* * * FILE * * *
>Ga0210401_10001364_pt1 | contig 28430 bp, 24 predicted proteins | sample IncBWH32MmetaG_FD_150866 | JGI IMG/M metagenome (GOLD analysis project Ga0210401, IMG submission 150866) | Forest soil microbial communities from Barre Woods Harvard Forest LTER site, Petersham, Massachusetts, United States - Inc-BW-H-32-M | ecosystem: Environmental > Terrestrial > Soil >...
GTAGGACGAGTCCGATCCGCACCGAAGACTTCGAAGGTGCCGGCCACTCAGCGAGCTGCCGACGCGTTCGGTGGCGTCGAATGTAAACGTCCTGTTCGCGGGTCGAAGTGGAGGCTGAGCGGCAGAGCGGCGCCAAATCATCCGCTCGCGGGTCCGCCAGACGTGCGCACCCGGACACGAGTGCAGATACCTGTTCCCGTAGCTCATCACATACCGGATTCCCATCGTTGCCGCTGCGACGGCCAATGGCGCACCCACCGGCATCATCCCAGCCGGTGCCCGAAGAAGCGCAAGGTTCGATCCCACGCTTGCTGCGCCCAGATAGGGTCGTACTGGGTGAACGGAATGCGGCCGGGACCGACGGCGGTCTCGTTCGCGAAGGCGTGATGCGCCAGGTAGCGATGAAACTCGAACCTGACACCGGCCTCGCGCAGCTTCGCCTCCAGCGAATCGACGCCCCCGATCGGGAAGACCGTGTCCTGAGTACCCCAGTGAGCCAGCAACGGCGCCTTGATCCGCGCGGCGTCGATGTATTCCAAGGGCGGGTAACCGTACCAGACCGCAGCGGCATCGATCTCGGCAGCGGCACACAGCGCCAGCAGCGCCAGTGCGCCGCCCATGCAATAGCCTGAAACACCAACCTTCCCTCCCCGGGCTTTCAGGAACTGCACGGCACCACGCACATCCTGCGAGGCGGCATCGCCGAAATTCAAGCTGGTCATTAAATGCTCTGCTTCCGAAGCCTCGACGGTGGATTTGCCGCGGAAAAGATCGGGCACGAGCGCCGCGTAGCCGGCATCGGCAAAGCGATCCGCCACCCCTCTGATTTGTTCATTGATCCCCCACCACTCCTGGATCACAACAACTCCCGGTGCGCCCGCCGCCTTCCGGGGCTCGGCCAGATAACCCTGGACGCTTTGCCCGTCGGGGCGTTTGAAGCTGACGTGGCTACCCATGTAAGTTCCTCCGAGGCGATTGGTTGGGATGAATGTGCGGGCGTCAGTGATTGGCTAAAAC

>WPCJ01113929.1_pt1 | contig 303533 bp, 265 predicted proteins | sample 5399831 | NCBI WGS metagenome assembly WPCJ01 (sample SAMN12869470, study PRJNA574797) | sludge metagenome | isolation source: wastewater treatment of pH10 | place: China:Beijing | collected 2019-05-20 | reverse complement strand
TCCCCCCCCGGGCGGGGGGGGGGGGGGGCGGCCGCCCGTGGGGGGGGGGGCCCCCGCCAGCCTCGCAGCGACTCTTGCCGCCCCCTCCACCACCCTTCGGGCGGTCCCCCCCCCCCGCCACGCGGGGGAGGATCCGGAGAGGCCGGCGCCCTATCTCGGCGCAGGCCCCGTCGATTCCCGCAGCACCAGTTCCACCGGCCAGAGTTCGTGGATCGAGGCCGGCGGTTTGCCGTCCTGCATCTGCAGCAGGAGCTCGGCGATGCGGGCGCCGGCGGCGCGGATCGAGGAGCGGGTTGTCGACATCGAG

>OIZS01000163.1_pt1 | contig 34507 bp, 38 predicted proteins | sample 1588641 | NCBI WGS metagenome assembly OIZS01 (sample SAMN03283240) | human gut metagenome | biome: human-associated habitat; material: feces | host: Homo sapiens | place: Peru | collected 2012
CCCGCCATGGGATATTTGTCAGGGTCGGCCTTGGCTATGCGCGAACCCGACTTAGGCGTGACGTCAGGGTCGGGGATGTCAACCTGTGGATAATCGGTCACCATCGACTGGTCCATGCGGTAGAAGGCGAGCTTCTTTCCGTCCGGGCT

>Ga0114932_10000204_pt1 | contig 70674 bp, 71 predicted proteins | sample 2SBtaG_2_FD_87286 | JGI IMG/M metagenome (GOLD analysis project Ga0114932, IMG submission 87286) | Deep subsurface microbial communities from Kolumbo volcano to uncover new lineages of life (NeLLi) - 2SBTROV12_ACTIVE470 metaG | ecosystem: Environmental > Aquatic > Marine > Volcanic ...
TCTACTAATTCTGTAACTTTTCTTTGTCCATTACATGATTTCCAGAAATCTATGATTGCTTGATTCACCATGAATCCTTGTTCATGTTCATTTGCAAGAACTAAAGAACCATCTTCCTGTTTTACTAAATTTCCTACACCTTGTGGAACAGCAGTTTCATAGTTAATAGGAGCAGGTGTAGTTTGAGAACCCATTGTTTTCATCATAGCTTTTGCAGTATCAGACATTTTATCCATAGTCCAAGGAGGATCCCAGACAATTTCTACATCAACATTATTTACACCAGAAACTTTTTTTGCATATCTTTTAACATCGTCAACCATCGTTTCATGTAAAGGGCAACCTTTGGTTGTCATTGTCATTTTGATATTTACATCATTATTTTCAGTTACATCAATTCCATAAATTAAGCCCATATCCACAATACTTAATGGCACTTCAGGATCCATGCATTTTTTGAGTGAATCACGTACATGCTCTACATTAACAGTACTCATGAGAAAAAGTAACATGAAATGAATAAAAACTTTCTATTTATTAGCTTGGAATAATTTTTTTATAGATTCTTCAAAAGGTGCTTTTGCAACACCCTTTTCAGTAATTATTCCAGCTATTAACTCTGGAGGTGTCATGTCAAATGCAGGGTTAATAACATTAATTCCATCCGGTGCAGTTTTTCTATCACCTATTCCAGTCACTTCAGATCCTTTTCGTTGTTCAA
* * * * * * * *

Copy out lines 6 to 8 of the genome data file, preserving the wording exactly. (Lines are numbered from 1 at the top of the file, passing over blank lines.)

CCCGCCATGGGATATTTGTCAGGGTCGGCCTTGGCTATGCGCGAACCCGACTTAGGCGTGACGTCAGGGTCGGGGATGTCAACCTGTGGATAATCGGTCACCATCGACTGGTCCATGCGGTAGAAGGCGAGCTTCTTTCCGTCCGGGCT

>Ga0114932_10000204_pt1 | contig 70674 bp, 71 predicted proteins | sample 2SBtaG_2_FD_87286 | JGI IMG/M metagenome (GOLD analysis project Ga0114932, IMG submission 87286) | Deep subsurface microbial communities from Kolumbo volcano to uncover new lineages of life (NeLLi) - 2SBTROV12_ACTIVE470 metaG | ecosystem: Environmental > Aquatic > Marine > Volcanic ...
TCTACTAATTCTGTAACTTTTCTTTGTCCATTACATGATTTCCAGAAATCTATGATTGCTTGATTCACCATGAATCCTTGTTCATGTTCATTTGCAAGAACTAAAGAACCATCTTCCTGTTTTACTAAATTTCCTACACCTTGTGGAACAGCAGTTTCATAGTTAATAGGAGCAGGTGTAGTTTGAGAACCCATTGTTTTCATCATAGCTTTTGCAGTATCAGACATTTTATCCATAGTCCAAGGAGGATCCCAGACAATTTCTACATCAACATTATTTACACCAGAAACTTTTTTTGCATATCTTTTAACATCGTCAACCATCGTTTCATGTAAAGGGCAACCTTTGGTTGTCATTGTCATTTTGATATTTACATCATTATTTTCAGTTACATCAATTCCATAAATTAAGCCCATATCCACAATACTTAATGGCACTTCAGGATCCATGCATTTTTTGAGTGAATCACGTACATGCTCTACATTAACAGTACTCATGAGAAAAAGTAACATGAAATGAATAAAAACTTTCTATTTATTAGCTTGGAATAATTTTTTTATAGATTCTTCAAAAGGTGCTTTTGCAACACCCTTTTCAGTAATTATTCCAGCTATTAACTCTGGAGGTGTCATGTCAAATGCAGGGTTAATAACATTAATTCCATCCGGTGCAGTTTTTCTATCACCTATTCCAGTCACTTCAGATCCTTTTCGTTGTTCAA